The following story is part of a series on local history provided by the Historical Society of Watertown. The article first appeared in the Historical Society’s July 2014 newsletter “The Town Crier.” The following information was presented by the late Pam Pinsky, former Vice President of the Historical Society of Watertown
In October of 2005 the Friends of Mount Auburn Cemetery and the Historical Society of Watertown joined together to give a guided tour of the gravesites of several notable people who once resided in Watertown. The lives of our Watertown notables were recalled by members of the Historical Society Council and Historical Society volunteers.
When you go to the supermarket, you buy meat that is pre-packaged in shrink wrap; your onions come in mesh string bags; items are unit-priced (e.g., a 13 ounce can of coffee is unit-priced per pound so that you can compare the value against other coffees packed in 12 ounce cans); when you check out, you can have your purchases packed in paper bags; and often times, your bags are put in boxes and sent out on conveyor belt. All of these innovations that we take for granted were developed by Stephen P. Mugar at 28 Mt. Auburn St., home of the original Star Market.
Stephen P. derMugardichian was born in Karpert, Armenia, and immigrated to this country as a very young child. In 1916, his father Sarkis Mugar (the family shortened their name) bought a small market at 28 Mt. Auburn St. and called it Star Market. The family lived on Bartlett Street at the top of Palfrey Hill. In 1922 Sarkis was killed in an automobile accident, and Stephen, along with his cousin John, took over the management of his father’s store. In 1932, he opened his second store in Newtonville, and in 1937 expanded to Wellesley. In 1948 they opened another store in Newtonville which was their first supermarket. Here, they used the earliest microwave in the store’s luncheonette.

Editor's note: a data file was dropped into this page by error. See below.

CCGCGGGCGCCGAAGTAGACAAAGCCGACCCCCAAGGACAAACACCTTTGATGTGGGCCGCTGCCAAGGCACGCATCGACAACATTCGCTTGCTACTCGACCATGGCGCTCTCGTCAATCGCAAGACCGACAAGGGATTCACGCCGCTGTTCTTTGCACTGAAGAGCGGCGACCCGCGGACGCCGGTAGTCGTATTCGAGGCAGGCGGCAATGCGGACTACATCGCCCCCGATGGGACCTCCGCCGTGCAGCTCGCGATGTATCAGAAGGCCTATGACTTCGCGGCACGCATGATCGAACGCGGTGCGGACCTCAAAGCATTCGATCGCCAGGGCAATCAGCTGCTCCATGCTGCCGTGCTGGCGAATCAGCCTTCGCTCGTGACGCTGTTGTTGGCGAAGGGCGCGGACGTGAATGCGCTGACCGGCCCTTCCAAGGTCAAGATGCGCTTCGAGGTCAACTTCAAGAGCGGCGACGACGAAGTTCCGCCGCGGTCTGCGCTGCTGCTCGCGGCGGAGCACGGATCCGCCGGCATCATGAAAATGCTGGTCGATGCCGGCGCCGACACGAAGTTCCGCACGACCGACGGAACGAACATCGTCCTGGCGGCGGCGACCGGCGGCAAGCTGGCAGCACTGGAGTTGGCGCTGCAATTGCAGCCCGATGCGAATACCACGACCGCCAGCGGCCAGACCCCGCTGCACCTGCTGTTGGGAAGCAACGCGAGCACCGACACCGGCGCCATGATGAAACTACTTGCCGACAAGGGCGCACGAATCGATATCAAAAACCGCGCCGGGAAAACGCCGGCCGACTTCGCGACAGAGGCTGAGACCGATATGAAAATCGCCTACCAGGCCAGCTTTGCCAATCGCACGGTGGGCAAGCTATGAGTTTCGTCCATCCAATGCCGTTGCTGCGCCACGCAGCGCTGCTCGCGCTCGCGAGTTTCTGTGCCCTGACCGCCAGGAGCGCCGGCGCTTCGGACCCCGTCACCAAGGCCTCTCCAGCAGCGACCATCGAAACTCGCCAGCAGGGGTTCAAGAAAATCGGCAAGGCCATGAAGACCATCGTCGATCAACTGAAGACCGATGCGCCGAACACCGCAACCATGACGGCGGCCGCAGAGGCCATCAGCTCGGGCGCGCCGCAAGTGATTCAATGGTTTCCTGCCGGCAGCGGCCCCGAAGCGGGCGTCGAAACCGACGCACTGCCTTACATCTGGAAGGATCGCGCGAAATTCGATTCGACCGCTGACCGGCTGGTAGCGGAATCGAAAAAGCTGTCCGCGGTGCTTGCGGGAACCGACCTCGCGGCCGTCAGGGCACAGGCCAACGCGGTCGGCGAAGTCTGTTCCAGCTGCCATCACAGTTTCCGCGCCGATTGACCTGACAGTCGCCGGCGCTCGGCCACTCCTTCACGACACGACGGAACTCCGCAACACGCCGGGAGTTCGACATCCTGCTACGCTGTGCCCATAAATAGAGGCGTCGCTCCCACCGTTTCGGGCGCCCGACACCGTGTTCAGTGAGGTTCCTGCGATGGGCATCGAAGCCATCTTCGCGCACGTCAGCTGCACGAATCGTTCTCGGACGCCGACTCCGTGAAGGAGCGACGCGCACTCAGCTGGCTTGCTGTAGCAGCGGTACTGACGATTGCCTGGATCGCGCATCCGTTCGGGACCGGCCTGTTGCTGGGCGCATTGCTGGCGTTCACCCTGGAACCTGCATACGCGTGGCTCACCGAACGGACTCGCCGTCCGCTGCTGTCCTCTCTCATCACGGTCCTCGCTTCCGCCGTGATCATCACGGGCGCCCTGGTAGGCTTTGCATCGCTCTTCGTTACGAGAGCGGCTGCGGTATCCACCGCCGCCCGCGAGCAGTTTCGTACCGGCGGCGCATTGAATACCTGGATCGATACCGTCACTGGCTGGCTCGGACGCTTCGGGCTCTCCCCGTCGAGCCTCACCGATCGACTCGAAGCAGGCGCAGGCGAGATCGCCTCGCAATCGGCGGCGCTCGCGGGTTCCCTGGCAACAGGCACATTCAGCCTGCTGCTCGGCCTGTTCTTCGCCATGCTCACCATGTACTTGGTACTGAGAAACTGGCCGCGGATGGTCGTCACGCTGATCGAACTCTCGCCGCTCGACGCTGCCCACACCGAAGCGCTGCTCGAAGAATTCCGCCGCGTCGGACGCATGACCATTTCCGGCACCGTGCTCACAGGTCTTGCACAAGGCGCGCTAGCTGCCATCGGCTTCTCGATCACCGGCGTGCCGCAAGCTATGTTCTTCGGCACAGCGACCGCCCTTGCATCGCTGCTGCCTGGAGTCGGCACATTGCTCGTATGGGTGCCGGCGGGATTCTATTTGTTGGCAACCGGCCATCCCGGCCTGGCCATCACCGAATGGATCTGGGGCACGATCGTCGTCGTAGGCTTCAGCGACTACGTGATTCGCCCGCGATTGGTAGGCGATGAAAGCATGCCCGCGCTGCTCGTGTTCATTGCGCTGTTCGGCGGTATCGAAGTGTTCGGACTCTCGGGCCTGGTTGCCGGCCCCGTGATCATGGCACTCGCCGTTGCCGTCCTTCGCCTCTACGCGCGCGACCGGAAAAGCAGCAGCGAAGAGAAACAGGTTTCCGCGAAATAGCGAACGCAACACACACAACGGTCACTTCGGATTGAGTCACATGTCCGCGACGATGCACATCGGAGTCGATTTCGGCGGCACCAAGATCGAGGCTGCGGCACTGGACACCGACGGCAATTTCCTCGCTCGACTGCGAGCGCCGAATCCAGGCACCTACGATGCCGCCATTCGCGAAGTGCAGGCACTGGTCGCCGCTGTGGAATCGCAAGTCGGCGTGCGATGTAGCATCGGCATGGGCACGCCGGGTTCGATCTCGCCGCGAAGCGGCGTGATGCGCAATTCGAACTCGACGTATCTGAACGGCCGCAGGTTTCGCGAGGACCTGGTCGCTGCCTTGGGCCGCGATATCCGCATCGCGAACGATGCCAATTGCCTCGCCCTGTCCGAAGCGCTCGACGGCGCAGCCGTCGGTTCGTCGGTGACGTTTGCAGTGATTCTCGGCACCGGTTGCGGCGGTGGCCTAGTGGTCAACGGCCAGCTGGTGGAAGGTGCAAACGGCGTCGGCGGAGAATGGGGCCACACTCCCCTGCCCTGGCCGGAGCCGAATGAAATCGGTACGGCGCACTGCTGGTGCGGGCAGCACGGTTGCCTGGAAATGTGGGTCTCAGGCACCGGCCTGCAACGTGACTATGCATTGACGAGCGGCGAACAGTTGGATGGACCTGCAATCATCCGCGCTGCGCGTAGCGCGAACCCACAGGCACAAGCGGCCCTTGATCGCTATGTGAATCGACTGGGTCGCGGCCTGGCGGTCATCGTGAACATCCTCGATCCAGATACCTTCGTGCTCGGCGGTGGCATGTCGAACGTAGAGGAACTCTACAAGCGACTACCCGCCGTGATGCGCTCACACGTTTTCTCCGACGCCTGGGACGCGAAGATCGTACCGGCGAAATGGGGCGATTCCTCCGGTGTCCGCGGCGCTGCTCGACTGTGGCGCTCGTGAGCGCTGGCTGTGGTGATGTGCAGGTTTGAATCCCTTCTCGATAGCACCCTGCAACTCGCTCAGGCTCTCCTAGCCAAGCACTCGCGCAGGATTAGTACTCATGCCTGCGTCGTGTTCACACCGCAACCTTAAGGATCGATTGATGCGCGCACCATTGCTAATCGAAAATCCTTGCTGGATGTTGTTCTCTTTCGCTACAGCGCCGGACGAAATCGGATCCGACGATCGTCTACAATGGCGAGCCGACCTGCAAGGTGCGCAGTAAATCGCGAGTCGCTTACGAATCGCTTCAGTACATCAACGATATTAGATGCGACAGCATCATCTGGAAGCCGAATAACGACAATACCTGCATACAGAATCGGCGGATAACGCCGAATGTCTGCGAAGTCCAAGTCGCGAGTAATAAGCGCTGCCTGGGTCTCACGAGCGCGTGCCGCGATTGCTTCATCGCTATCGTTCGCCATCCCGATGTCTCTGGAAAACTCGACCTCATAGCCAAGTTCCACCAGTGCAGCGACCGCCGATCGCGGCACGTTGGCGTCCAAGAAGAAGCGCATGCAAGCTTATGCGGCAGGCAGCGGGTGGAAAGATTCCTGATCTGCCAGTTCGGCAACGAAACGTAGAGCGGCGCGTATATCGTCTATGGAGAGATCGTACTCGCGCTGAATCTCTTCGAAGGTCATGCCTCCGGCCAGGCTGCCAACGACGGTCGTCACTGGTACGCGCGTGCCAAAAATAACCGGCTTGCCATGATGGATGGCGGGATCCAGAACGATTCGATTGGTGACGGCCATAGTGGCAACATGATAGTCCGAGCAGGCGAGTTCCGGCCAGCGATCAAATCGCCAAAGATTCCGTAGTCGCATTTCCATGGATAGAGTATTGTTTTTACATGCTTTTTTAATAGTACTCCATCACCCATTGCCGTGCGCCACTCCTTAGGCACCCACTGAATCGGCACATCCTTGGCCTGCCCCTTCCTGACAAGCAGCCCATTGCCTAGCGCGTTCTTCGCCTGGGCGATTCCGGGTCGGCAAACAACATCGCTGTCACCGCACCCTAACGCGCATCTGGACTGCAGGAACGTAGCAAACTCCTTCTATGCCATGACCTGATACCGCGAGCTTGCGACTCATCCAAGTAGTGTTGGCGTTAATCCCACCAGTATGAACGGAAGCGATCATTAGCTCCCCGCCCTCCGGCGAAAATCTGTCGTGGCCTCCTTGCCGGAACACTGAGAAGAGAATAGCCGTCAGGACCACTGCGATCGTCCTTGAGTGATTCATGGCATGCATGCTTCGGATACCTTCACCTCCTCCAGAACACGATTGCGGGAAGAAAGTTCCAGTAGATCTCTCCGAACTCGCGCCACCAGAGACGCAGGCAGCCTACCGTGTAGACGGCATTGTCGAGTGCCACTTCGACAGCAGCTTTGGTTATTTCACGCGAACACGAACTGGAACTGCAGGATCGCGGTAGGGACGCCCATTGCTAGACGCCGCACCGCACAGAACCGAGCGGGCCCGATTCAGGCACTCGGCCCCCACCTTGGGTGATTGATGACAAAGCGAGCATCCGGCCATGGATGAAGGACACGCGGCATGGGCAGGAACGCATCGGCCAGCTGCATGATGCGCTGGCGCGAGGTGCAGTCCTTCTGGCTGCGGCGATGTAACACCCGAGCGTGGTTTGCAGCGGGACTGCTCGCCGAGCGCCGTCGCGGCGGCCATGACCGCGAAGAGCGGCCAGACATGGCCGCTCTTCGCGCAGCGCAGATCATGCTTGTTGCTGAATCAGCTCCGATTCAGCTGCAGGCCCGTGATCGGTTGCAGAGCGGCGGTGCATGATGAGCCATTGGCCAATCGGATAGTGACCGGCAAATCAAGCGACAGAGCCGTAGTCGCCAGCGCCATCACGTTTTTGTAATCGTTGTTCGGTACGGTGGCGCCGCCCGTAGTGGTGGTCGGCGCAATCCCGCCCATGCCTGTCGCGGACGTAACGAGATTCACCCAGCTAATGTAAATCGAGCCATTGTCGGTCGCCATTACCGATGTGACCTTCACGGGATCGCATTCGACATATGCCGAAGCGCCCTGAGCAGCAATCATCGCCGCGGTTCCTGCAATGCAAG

Prior to this time, food markets were grocery stores, the mom & pop corner store, the meat market, produce stands. They were small, cozy, and provided personal attention; but most times you had to go to several stores to shop. Food was not pre-packaged, and you asked the butcher for a pound of lamb chops or ground beef. Life was slower then; you waited while the butcher selected the meat, sought your approval, then prepared it.
Over the years, the cousins developed the innovations mentioned above. Markets became self-serve, one-stop shopping, known as supermarkets. With DuPont, they developed pre-packaging for meats and fruits and vegetables, and the mesh string bags for onions. They worked with Union Paper Bag Co. to develop stronger & larger paper bags. Because of the Mugars, Massachusetts became the first state in the nation to mandate unit pricing.
For their employees, they had employee benefits like profit sharing and time off for school; in 1963 they were the first to build a store over the Mass. Pike.
Stephen was a great philanthropist. He loved books and gave generously to Boston University’s and Northeastern’s libraries. A building at the Fletcher School of Law and Diplomacy at Tufts is called Mugar Hall. The Armenian Library and Museum of America is called the Mugar Building. His son David is the primary force behind the annual Fourth of July concert and fireworks on the Esplanade.
The building at 28 Mt. Auburn St. still stands, physically unchanged.